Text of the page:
There are, of course, other options, but we won't be talking about them here (feel free to Google “content management systems” if you don't think WordPress is right for you).
All good? Great. Let's proceed…
Get started in eight minutes (or less)
If you're more of a visual person, the above video tutorial may be all you need to get started blogging.
Feel free to skip the next 1500 words of instructions and click the “play” button above to see EXACTLY how to get started with a blog. It's less than eight minutes long.
Need more info, or want to see each step broken down?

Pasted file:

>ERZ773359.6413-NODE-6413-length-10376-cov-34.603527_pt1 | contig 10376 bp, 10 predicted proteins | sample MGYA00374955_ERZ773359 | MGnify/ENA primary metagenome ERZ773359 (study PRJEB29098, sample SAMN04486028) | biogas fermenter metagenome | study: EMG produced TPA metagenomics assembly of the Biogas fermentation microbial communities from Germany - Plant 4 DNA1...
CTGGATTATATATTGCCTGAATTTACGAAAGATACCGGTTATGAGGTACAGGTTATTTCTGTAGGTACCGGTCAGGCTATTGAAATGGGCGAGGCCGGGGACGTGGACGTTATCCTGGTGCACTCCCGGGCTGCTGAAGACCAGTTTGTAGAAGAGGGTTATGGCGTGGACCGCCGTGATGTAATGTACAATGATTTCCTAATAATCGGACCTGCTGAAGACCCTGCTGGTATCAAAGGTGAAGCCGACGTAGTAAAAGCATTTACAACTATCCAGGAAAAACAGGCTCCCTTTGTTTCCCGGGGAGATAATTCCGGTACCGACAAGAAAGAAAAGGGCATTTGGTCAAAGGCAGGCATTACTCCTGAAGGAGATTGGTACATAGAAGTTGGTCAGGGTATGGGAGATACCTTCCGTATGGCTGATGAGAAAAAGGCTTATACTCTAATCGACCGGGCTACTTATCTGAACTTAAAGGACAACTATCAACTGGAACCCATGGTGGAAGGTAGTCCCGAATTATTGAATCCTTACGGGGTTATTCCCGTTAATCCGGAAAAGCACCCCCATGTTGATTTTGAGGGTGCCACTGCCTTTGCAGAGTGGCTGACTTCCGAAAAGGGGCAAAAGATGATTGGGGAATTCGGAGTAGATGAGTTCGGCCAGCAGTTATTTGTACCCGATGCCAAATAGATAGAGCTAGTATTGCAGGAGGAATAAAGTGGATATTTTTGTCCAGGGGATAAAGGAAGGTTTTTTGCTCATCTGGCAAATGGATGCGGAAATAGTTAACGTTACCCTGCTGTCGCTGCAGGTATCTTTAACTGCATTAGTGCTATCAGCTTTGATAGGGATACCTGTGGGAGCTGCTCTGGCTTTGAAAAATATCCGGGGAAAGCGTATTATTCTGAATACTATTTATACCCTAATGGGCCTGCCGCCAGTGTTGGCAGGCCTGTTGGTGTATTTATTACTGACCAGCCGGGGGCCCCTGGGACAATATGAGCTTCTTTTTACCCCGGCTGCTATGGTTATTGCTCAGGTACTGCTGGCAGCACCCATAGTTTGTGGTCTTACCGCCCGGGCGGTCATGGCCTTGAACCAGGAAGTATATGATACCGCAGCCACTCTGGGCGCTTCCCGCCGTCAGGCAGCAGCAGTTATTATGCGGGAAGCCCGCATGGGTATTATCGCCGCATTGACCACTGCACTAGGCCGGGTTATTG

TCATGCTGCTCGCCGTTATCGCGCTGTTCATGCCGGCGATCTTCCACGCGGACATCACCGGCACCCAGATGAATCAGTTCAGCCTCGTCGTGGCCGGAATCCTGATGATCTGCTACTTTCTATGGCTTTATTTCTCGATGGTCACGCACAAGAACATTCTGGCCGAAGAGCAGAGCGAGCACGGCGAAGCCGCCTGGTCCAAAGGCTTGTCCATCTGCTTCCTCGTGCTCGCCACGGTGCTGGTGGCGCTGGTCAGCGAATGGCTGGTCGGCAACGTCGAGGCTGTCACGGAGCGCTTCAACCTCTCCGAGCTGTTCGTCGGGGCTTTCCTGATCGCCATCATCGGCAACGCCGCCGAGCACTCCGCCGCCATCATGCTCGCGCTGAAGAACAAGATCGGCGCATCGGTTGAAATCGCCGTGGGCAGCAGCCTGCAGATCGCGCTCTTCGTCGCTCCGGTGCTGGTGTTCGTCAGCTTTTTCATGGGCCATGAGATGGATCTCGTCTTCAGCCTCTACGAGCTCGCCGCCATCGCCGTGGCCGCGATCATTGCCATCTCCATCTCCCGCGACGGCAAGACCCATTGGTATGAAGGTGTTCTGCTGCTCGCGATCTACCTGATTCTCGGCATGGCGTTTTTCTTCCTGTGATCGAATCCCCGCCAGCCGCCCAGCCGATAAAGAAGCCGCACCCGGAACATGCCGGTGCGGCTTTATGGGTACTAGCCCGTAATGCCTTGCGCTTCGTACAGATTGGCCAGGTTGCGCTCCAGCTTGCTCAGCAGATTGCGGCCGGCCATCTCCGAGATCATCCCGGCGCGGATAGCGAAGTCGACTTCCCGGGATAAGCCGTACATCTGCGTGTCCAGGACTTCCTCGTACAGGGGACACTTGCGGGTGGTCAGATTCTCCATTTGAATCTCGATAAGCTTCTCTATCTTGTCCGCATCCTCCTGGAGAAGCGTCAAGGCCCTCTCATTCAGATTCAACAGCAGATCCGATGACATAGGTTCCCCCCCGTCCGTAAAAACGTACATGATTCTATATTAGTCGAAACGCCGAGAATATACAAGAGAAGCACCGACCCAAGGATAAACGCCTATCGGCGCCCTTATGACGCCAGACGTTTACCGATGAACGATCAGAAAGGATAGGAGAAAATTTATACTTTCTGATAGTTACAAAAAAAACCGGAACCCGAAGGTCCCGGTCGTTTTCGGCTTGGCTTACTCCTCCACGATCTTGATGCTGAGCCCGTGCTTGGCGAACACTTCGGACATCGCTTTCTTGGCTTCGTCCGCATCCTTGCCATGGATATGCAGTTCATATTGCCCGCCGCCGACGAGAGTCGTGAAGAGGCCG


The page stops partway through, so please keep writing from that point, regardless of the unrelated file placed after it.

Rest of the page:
Continue to the next part…
Step 1: Set up a host
Your blog needs a place to “live.” You have a few options, ranging from free to moderately expensive (depending on your definition, of course). I want this to work for you, so I'll share them below.
However, maybe this is all over your head (it was for me), so let's talk about the difference between a self-hosted blog and a blog hosted on an existing service (like WordPress.com, Typepad.com, or Blogger.com):
- Self-hosted: This means you own your blog and all of its content. You pay someone else to “host” it for you, but you can take your content wherever you want, whenever. It's basically the online equivalent to owning a home — with all the work and worry included.
The bottom line: The more money you spend on a blog, the more control you'll have. And the less money you spend, the less control you'll have (for the most part).